I have followed you fortunes with the deepest interest, and watched your gallant actions with pride and satisfaction. I mourn with you the loss of many gallant officers and men. Let it be your consolation, as it was their pride, that they freely gave their lives in a gust cause for the honour of the Sovereign and the safety of My Empire. They died as gallant soldiers, and I shall ever hold their sacrifice in grateful remembrance.

You leave France with a just pride in honourable deeds already achieved and with My assured confidence that your proved valour and experience will contribute to further victories in the new fields of action to which you go.

I pray God to bless and guard you and to bring you back safely, when the final victory is won, each to his own home – there to be welcomed with honour among his own people.]

To read more about the Indian Army’s contribution to the war, visit:

25 December 1915

Walter: Merry Christmas all! A couple of years ago I only knew a bunch of people around Battersea to wish a happy Christmas to… and now I’m thinking of folks all over Europe. Anyway, I made it home from Berkhamsted on Christmas leave! I’m sat in the front room with Rose, for the first time in more than a year, and she’s got Annie on her lap, reading her ‘The Secret Garden’. Ed’s out the back digging up potatoes for our Christmas lunch… but Pa’s still not speaking to him, which makes everything a bit difficult. Still, got to be grateful that I’m here and that I get to see Lily later and give her her Christmas present! How are you getting on in France, Fred? I can’t help imagining Christmas dinner with you lads…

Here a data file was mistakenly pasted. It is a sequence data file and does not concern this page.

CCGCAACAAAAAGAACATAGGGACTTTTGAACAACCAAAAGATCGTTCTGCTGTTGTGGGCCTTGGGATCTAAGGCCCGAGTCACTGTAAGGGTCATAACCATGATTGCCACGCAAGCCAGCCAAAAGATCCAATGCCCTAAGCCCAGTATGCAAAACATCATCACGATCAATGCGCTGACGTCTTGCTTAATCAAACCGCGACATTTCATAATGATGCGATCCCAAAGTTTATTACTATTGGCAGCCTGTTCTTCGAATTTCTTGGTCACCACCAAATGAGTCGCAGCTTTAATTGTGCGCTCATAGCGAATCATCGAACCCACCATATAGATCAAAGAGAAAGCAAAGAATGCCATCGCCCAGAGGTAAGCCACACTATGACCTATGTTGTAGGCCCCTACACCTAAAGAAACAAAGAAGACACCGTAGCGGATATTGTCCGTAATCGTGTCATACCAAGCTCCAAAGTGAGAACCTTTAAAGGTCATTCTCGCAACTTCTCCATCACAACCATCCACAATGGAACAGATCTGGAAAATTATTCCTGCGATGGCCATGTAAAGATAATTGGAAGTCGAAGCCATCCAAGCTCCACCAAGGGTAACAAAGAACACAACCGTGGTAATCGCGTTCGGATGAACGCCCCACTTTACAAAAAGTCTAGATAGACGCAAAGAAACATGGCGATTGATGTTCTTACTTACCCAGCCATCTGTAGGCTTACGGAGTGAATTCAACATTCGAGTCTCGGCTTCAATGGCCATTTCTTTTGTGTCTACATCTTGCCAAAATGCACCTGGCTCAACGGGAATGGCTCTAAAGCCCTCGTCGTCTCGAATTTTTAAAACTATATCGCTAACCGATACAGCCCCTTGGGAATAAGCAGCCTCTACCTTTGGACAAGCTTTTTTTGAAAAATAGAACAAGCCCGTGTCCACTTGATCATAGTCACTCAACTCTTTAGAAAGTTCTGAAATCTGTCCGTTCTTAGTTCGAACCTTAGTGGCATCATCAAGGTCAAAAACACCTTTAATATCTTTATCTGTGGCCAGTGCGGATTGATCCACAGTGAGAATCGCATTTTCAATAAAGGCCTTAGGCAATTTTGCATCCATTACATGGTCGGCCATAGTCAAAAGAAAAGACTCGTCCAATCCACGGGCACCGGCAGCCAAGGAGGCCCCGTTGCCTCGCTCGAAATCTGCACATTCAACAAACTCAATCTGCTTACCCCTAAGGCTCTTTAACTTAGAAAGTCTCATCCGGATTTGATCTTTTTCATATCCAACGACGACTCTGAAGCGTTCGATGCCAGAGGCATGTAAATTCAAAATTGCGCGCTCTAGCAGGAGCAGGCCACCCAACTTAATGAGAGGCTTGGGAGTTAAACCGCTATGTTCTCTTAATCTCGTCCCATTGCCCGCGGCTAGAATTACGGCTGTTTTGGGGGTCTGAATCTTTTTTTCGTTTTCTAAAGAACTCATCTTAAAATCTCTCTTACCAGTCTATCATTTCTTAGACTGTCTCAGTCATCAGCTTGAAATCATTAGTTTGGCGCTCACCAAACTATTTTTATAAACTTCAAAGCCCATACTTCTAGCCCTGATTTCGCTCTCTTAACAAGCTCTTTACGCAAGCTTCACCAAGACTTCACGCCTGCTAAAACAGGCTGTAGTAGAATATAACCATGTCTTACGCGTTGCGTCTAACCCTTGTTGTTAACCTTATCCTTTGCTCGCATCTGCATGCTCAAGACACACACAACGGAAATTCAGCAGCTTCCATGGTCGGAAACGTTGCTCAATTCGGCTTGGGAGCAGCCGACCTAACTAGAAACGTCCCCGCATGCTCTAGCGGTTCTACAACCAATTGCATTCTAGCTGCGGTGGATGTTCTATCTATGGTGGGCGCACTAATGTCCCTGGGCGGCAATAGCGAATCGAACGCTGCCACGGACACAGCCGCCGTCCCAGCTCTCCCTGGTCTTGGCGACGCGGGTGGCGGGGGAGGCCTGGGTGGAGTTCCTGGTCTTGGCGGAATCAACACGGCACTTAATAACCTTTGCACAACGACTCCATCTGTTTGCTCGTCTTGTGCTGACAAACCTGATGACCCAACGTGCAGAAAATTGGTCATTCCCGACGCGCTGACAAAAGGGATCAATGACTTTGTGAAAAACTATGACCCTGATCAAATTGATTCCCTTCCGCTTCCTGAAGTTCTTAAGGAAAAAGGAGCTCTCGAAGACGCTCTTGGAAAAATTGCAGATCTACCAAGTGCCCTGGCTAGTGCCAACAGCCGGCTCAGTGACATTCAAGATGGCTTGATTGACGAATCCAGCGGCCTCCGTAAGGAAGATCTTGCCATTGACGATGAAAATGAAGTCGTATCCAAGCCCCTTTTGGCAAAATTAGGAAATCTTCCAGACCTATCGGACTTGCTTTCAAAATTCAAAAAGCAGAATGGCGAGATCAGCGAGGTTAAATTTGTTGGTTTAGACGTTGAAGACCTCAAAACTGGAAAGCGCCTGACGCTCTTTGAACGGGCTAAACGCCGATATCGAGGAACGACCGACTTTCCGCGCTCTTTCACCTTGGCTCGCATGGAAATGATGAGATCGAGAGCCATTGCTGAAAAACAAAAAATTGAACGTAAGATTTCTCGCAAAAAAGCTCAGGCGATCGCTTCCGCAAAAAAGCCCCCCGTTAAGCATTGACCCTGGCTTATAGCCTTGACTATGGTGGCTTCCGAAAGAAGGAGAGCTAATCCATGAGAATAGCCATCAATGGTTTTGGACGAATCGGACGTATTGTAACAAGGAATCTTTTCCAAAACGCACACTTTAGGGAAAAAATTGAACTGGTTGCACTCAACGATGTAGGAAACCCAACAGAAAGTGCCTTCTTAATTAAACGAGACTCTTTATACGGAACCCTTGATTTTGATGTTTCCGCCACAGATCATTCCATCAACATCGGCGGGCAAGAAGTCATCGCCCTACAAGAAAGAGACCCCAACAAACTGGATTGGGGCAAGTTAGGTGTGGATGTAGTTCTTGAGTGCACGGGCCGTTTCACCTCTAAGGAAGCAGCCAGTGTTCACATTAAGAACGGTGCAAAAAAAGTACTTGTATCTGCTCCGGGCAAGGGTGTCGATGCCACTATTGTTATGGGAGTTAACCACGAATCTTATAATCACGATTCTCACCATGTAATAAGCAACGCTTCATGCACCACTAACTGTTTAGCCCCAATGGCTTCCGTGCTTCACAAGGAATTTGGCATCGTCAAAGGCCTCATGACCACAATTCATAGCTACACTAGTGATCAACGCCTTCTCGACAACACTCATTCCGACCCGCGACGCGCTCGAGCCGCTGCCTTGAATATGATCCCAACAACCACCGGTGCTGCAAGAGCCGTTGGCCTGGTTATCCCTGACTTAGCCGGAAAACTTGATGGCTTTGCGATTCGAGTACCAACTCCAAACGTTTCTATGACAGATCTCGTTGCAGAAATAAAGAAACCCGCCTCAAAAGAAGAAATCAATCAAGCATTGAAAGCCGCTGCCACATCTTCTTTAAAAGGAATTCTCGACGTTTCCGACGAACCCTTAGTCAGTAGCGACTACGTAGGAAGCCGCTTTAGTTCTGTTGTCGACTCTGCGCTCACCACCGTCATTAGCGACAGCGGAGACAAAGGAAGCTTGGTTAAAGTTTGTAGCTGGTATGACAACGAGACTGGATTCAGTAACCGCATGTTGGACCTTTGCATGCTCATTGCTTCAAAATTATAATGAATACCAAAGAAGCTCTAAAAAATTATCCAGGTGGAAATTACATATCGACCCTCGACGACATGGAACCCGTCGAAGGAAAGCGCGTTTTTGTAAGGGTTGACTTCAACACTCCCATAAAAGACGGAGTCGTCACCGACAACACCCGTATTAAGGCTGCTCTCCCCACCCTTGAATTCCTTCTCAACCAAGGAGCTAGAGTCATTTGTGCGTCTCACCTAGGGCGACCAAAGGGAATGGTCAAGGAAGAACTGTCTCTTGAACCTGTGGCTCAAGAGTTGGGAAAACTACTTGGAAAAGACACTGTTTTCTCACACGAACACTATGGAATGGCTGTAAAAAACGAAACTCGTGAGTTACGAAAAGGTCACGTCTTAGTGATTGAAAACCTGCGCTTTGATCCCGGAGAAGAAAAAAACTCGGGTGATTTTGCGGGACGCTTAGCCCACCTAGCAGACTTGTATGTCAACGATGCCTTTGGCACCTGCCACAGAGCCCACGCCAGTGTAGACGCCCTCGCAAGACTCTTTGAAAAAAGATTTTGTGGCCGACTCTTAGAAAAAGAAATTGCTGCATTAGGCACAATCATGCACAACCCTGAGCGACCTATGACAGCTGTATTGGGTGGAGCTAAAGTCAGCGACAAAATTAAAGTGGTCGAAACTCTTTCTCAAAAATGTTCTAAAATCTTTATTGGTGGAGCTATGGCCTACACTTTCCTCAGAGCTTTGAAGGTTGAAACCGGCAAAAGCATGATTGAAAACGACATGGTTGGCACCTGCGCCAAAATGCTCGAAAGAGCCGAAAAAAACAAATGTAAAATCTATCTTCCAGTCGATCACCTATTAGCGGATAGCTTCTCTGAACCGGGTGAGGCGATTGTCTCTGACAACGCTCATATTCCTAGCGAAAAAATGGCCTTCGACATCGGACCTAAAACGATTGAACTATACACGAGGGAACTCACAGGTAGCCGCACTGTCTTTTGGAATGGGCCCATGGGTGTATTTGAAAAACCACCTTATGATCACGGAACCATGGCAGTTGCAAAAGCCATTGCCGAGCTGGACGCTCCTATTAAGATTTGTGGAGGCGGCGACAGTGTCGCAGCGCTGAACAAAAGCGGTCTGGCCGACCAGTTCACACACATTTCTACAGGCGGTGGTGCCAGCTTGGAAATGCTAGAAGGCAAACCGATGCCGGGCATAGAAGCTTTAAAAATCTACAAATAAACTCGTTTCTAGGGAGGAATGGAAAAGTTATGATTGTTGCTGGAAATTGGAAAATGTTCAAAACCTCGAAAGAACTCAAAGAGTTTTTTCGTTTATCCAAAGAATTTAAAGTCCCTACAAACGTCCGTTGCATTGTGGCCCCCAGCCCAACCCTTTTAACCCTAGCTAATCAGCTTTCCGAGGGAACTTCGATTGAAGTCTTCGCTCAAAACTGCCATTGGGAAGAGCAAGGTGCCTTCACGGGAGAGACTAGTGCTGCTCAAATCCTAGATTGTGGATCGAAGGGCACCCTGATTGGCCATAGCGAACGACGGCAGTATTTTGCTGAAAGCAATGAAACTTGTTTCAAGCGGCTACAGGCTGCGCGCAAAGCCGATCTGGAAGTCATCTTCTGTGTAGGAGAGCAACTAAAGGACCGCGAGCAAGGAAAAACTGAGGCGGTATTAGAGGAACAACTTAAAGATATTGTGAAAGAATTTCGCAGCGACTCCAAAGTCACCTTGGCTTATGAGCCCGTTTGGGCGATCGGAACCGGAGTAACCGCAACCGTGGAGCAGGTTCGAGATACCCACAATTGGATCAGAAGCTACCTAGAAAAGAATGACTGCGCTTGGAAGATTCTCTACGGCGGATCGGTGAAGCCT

Fred: Alright Walt, happy Christmas! Captain Charlie Barley gave us a service earlier on and, I tell you what, the Quartermaster’s outdone himself on the lunch… somehow we’ve got enough food to feed an army! Ha ha. Oh hang on – just had an alarm and call to stand to –

Walter: Have you? What rotten luck. Let me know how you get on.

Fred: Sorry about that – we’re back now. No call to action in the end... reminded me of that rotten hoax they played on us in Luton last year! Hardly anyone else remembered it when I said though – that’s how much the battalion has changed…

Fred: Hope you got my card too! Merry Christmas from the 23rd…

To read about what happened to Fred and Walter this time last year, visit:   

22nd December 1915